By Guy Faulconbridge and Kate Holton
LONDON (Reuters) – Britain is closely watching rises in coronavirus cases in other European destinations such as France and Germany after slapping a 14-day quarantine on travellers from Spain at the height of the summer vacation season.
The imposition of a British quarantine on Spain is one of the starkest indications to date that Europe could face a second wave of economic turmoil as governments scramble to head off a rise in cases from the Mediterranean to the North Sea.
Shares in airlines and travel companies – already on their knees due to coronavirus lockdowns – tumbled while Spain pleaded for Britain to exclude the Balearic and Canary islands from the quarantine.
The British decision, leaked ahead of an official announcement on Saturday, upset the plans of hundreds of thousands of British tourists and raised the spectre of limits on more countries.
“We have to keep the situation under review and I think that is what the public would expect us to do,” junior health minister Helen Whately told Sky News when asked about Germany and France possibly being next to face quarantines.
“If we see rates going up in a country where at the moment there is no need to quarantine, if we see the rates going up, we would have to take action because we cannot take the risk of coronavirus being spread again across the UK,” she said.
In Europe, Russia has reported 40,762 new cases in the past week, Spain has reported 12,166, France 5,858, the United Kingdom 4,662 and Germany 3,932, according to Johns Hopkins University.
As the coronavirus sows yet more economic chaos, a second wave of travel restrictions could destroy swathes of European tourism businesses.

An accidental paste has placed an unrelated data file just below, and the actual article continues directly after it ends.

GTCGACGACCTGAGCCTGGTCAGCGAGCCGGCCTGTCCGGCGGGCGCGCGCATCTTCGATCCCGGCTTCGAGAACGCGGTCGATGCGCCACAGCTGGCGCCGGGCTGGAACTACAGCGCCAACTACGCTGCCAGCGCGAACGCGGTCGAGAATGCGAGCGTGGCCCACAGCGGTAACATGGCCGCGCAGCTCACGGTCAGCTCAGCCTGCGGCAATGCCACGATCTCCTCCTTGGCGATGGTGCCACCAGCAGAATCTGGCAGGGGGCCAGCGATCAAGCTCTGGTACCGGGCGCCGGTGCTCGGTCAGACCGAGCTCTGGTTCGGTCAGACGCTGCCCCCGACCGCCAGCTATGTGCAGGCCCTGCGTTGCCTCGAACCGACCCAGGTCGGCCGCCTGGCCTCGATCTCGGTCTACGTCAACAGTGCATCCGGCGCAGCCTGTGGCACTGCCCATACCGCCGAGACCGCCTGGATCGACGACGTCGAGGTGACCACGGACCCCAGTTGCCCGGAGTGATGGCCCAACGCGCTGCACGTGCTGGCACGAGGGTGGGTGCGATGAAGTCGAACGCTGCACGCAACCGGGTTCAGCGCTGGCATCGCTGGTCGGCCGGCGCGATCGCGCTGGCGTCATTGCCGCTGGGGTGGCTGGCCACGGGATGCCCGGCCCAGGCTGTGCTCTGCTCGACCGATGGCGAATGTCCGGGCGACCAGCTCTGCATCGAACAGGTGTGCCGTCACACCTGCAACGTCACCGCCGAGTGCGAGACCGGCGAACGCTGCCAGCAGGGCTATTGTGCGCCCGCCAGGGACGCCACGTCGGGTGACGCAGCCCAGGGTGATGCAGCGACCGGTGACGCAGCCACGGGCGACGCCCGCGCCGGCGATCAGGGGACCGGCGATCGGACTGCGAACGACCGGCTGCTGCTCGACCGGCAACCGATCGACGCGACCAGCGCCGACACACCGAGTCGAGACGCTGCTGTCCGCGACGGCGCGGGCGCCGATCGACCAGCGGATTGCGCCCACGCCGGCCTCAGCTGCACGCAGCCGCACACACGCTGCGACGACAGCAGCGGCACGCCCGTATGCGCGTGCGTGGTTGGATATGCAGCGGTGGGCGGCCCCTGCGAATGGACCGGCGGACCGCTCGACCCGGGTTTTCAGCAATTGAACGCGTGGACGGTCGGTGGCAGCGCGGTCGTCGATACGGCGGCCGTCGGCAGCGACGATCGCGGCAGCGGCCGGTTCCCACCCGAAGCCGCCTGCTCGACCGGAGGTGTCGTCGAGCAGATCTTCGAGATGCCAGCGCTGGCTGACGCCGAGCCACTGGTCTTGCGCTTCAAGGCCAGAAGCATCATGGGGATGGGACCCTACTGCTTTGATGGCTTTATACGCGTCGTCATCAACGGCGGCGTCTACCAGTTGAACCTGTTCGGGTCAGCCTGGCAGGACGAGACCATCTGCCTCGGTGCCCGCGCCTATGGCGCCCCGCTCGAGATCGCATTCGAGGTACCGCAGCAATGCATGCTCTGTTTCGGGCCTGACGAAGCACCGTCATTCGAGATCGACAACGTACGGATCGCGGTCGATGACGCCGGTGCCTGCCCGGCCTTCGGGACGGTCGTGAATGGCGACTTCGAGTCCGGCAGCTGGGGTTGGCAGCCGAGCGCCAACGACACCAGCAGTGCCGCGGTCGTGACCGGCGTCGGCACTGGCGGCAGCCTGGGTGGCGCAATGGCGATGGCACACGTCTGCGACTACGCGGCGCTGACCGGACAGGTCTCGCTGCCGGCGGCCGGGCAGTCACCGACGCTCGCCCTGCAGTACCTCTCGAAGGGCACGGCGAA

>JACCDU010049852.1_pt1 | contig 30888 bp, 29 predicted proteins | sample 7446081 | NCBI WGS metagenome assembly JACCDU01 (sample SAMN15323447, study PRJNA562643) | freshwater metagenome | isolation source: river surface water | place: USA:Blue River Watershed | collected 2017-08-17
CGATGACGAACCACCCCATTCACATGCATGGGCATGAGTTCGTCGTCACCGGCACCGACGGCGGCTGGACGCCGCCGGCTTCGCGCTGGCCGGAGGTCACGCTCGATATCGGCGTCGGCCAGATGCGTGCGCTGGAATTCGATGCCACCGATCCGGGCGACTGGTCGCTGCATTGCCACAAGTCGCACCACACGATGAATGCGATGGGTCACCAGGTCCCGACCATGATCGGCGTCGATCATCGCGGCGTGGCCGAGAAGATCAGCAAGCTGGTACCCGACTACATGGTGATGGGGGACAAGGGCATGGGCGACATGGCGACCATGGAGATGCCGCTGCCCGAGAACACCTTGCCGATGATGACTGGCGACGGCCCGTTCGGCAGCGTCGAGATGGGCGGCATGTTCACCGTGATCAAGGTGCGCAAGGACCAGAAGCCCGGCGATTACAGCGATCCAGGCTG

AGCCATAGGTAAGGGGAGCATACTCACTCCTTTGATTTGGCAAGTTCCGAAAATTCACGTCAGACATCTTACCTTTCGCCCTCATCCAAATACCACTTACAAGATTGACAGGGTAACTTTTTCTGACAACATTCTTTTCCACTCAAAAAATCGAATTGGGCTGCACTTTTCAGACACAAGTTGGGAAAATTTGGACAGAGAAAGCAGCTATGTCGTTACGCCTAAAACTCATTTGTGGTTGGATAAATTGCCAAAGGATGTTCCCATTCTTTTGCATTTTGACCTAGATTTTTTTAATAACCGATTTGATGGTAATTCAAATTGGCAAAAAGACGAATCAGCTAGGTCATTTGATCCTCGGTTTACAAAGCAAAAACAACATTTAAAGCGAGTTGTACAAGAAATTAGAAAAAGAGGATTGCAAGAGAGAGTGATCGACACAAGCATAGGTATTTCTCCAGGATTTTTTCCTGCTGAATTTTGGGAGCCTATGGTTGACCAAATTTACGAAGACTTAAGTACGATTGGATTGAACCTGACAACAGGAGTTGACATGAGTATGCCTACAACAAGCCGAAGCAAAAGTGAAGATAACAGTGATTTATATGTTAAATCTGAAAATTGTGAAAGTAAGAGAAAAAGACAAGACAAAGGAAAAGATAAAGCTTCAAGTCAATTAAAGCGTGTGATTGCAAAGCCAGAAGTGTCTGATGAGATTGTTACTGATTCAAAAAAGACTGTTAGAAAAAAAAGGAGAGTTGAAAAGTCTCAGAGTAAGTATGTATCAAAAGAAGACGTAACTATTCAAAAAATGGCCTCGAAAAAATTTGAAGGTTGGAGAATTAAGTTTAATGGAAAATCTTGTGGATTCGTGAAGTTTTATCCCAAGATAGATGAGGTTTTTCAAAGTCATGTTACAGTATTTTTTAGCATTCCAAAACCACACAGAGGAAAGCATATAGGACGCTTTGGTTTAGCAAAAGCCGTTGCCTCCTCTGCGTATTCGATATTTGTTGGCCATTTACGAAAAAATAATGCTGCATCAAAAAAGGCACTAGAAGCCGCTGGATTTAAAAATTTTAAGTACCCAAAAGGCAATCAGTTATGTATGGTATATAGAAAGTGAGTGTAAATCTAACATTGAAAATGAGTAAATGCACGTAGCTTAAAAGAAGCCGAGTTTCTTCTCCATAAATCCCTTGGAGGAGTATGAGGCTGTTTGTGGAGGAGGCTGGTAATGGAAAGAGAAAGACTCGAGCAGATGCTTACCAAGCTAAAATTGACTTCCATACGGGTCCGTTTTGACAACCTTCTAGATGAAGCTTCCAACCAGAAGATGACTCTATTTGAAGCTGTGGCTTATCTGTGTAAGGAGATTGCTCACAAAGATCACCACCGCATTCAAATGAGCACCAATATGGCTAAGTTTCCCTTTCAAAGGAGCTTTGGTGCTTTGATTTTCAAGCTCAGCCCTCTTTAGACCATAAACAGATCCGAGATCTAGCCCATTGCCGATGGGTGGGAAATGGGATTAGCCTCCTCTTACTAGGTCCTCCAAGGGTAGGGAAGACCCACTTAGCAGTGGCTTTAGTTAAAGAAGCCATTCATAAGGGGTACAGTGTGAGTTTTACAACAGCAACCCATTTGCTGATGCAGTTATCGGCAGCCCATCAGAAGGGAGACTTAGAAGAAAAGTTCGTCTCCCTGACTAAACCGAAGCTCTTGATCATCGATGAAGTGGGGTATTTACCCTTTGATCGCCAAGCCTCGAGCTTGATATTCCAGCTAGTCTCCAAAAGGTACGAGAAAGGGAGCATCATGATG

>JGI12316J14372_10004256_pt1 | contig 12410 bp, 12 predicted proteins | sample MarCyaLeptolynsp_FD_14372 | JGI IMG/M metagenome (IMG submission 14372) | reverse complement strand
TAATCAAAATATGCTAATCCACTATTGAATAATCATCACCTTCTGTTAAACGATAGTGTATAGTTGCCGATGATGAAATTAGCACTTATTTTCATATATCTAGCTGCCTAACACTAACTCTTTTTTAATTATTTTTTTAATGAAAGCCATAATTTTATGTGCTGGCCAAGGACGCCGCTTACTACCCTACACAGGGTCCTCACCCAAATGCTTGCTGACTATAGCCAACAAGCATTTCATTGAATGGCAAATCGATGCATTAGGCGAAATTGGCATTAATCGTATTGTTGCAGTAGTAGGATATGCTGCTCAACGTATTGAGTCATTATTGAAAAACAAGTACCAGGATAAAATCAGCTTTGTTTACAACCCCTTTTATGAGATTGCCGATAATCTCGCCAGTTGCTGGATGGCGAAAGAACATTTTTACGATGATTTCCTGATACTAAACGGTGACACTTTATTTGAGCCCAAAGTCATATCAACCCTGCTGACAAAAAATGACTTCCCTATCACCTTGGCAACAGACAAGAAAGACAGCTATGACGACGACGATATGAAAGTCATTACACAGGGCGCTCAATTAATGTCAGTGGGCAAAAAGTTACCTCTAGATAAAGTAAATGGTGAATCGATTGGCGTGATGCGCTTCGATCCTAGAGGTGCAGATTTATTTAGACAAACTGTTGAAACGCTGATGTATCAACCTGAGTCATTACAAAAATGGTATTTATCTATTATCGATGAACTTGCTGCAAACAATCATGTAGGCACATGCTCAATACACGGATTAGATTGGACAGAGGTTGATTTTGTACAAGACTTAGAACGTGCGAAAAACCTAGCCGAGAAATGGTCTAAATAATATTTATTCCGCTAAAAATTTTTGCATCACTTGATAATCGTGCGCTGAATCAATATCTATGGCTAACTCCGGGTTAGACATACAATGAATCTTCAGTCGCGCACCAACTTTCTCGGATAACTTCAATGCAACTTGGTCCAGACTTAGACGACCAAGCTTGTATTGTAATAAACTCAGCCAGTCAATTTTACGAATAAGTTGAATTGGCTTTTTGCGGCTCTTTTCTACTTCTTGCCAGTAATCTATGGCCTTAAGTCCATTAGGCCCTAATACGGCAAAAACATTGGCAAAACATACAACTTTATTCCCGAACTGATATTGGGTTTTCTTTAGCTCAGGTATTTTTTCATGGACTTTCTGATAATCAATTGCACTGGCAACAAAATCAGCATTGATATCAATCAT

Germany, France and the United Kingdom are by far the biggest European tourism spenders while there are 9,835 flights scheduled to leave the UK for Spain between July 26 and Aug. 31.
Airline and travel shares tumbled: EasyJet fell as much as 14%, the biggest one-day intraday percentage fall since March when the rapid spread of COVID-19 forced flying to a near standstill. British Airways’ owner, IAG, fell 8% and the TUI travel company fell 11%.
Ryanair Group Chief Executive Michael O’Leary said the British quarantine was “a badly managed overreaction”. Ryanair is not planning to reduce flying capacity to Spain.
“I have no doubt that we will see other localised outbreaks and we need to be flexible enough to deal with them as they arise over the next number of weeks and months,” Chief Financial Officer Neil Sorahan told Reuters in an interview following the publication of quarterly financial results.
Spain, long a favourite of British sunseekers, said it was safe for tourists and was trying to convince London that it should exclude the Balearic and Canary islands from the quarantine measure.
“For some of the islands, the rates are indeed going up, also there is some movement of travel between the islands and the mainland, so we had to do a clear policy that would best protect the United Kingdom,” Whately told the BBC.
TUI UK, part of the TUI holiday company, said it would cancel all holidays to mainland Spain up to Aug. 9, while maintaining flights to the Balearic and Canary islands.
“What we’d really like – and I think we are going to need this going forward as the world evolves – is a nuanced policy,” TUI managing director Andrew Flintham told the BBC.
(Editing by Nick Macfie)
ILLUSTRATION: How the Independent’s cartoonist viewed the imposition of a 14-day quarantine on Brits on holiday in Spain